During the Covid-19 pandemic, continued access to health care services in vulnerable communities — those with high poverty rates and a high prevalence of Covid-19 — is critical. Community pharmacies, which have remained open as essential services, are a primary source of healthcare in many medically underserved, poor, and rural communities — and many of these communities are particularly vulnerable to the virus and, if infected, to having worse outcomes. The pandemic could thus exacerbate ongoing disparities in access to care.
It may not be well-known that many individuals rely on community pharmacists to provide advice and counseling on a range of acute and chronic conditions, including not only vaccinations but also chronic disease management (e.g., for diabetes, hypertension, cholesterol) and other primary care services (e.g., testing for strep throat and urinary tract infections). Pharmacists are one of the most trusted professions in the US, and, because of the shortage of primary care providers in many areas, the pharmacy is often the most accessible means by which to obtain primary care. Many immigrants, such as those from Latin America, come from communities where pharmacists serve as de facto primary care providers, and therefore turn to community pharmacists in the US for care.
We use unique data from California, one of the hardest-hit states in the pandemic, to assess the role that community pharmacists and pharmacies are playing during the pandemic. Our team examined access to pharmacies for underserved and at-risk areas in California using data from the UCSF Health Atlas on “extremely low-income households” (based on the percentage of households with a median income below 30% of the California median family income) and the number of Covid-19 cases. We merged these data with the number of available pharmacies per county, which includes pharmacies that are open either to the general public or to members of specific health plans — although some independent pharmacies may not be included.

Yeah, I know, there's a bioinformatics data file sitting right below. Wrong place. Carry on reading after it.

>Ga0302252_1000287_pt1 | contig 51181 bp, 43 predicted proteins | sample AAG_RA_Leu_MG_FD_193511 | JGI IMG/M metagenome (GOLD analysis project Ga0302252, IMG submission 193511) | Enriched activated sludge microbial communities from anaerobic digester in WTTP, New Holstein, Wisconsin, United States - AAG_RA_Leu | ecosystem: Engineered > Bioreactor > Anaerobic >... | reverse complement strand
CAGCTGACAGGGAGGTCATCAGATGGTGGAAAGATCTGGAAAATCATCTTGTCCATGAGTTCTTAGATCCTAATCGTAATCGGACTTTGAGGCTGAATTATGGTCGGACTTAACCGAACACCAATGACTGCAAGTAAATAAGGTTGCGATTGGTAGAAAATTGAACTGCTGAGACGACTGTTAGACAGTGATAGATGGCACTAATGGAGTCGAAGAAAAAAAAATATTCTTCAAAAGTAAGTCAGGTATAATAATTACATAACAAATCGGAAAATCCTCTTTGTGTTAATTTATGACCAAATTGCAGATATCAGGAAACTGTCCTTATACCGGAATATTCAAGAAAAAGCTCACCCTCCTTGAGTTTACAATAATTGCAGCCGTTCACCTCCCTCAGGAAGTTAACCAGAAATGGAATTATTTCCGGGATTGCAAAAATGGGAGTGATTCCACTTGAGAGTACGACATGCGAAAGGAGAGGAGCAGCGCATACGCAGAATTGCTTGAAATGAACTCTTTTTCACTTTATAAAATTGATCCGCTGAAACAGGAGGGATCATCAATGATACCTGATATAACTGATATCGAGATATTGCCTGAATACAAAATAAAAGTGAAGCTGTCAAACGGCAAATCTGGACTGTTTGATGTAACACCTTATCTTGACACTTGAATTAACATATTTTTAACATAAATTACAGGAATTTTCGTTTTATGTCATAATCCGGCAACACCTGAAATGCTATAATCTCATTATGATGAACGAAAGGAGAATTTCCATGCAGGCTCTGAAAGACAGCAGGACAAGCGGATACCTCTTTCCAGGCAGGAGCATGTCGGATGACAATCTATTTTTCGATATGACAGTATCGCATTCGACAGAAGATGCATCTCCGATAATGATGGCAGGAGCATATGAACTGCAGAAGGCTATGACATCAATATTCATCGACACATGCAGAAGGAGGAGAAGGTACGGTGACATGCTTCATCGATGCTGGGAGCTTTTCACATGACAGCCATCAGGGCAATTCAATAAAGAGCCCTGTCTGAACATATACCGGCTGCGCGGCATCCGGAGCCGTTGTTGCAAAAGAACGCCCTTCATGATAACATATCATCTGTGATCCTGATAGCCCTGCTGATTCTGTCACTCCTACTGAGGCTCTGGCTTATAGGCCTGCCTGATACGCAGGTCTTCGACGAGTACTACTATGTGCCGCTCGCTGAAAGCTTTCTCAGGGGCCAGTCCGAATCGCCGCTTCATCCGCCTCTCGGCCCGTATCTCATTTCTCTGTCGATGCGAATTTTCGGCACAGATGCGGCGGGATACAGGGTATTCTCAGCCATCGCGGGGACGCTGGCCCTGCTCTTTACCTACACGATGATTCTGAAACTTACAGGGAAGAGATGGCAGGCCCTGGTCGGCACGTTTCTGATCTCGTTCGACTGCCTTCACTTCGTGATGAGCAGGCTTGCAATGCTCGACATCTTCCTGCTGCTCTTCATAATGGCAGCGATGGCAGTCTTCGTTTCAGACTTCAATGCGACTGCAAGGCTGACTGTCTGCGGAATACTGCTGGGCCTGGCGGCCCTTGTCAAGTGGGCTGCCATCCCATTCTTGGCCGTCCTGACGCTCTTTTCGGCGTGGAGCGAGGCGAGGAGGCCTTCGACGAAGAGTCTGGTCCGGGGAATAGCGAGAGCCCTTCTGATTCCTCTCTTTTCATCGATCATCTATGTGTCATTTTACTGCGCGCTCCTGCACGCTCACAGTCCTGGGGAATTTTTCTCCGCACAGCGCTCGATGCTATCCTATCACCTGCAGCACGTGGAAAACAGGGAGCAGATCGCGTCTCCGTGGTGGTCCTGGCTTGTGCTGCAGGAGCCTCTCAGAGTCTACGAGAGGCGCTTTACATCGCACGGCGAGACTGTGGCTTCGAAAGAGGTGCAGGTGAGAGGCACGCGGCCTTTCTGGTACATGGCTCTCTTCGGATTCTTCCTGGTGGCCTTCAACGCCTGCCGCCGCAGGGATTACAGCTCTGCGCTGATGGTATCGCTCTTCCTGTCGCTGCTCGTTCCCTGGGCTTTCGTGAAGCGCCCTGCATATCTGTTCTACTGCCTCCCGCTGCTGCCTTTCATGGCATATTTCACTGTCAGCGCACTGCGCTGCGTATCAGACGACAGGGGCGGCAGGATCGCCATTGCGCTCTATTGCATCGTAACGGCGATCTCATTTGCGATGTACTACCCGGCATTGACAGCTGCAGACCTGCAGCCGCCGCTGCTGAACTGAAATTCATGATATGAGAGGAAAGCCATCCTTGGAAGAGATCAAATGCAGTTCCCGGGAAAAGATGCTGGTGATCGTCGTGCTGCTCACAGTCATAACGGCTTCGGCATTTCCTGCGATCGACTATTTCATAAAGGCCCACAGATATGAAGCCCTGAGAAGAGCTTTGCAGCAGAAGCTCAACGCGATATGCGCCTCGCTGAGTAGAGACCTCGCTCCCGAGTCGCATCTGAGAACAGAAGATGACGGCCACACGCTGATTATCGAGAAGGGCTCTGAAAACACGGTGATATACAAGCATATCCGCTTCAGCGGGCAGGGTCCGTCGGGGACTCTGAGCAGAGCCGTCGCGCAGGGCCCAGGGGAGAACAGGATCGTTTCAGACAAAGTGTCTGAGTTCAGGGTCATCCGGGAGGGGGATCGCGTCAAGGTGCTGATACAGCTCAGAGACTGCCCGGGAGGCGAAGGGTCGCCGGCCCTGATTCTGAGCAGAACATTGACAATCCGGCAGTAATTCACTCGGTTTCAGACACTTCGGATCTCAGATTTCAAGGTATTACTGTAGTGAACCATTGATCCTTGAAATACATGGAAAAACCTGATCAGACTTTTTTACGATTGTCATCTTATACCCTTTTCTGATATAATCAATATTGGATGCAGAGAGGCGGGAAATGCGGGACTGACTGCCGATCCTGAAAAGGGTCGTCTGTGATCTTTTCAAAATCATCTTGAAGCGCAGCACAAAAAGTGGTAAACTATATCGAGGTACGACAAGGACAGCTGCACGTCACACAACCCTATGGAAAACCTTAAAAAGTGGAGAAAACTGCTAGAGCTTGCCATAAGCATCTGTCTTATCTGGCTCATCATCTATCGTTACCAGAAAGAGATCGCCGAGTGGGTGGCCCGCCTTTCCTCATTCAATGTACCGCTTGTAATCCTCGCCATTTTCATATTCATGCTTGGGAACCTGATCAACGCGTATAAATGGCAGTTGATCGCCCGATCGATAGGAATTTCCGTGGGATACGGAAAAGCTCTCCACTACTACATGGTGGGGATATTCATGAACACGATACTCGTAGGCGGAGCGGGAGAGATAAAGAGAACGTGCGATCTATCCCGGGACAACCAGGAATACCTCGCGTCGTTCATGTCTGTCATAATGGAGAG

Vulnerable counties and the number of available pharmacies in California
The graphic above shows these counties (shaded), with the number of available pharmacies (circled). These vulnerable counties have large numbers of pharmacies. Adjusted for population size, these counties have similar numbers of pharmacies. The data suggests that pharmacists and pharmacies are readily available to the residents of these counties.
A deep dive into one neighborhood in San Francisco provides an example. The Bayview-Hunter’s Point neighborhood has been identified as one of five Bay Area “extreme poverty” neighborhoods and has the highest Covid-19 case rate in San Francisco; however, this neighborhood of only four-square miles has at least four available pharmacies.
Community pharmacists and pharmacies can facilitate access to primary care during the Covid-19 pandemic, and they could also play a larger role by providing Covid-19 testing and vaccinations when they become available.
We found that community pharmacists and pharmacies are available to help vulnerable communities access care during the Covid-19 pandemic, but the broader question is how they can further provide and facilitate care. At the beginning of the pandemic, community pharmacies acted quickly to offer free delivery of prescriptions and remote consultations, actions which helped to protect vulnerable populations from Covid-19 exposure. Many states have made regulatory and policy changes to better enable community pharmacists to provide care during the pandemic. For example, waivers for therapeutic interchange allow for prompt medication initiation, and refill extensions ensure continuity of care for patients with reduced access to primary care during the pandemic. In addition, by having pharmacists provide Covid-19 testing and also vaccinations when they become available, they can help to increase access. Since Covid-19 testing has been relatively more available in highly resourced areas — in contrast to the “testing deserts” found in rural communities and communities of color — this may be especially helpful to patients in underserved areas with limited access to healthcare services.
Community pharmacists and pharmacies can facilitate access to primary care during the Covid-19 pandemic, and they could also play a larger role by providing Covid-19 testing and vaccinations when they become available. This can help to increase access and reduce disparities in underserved and at-risk areas.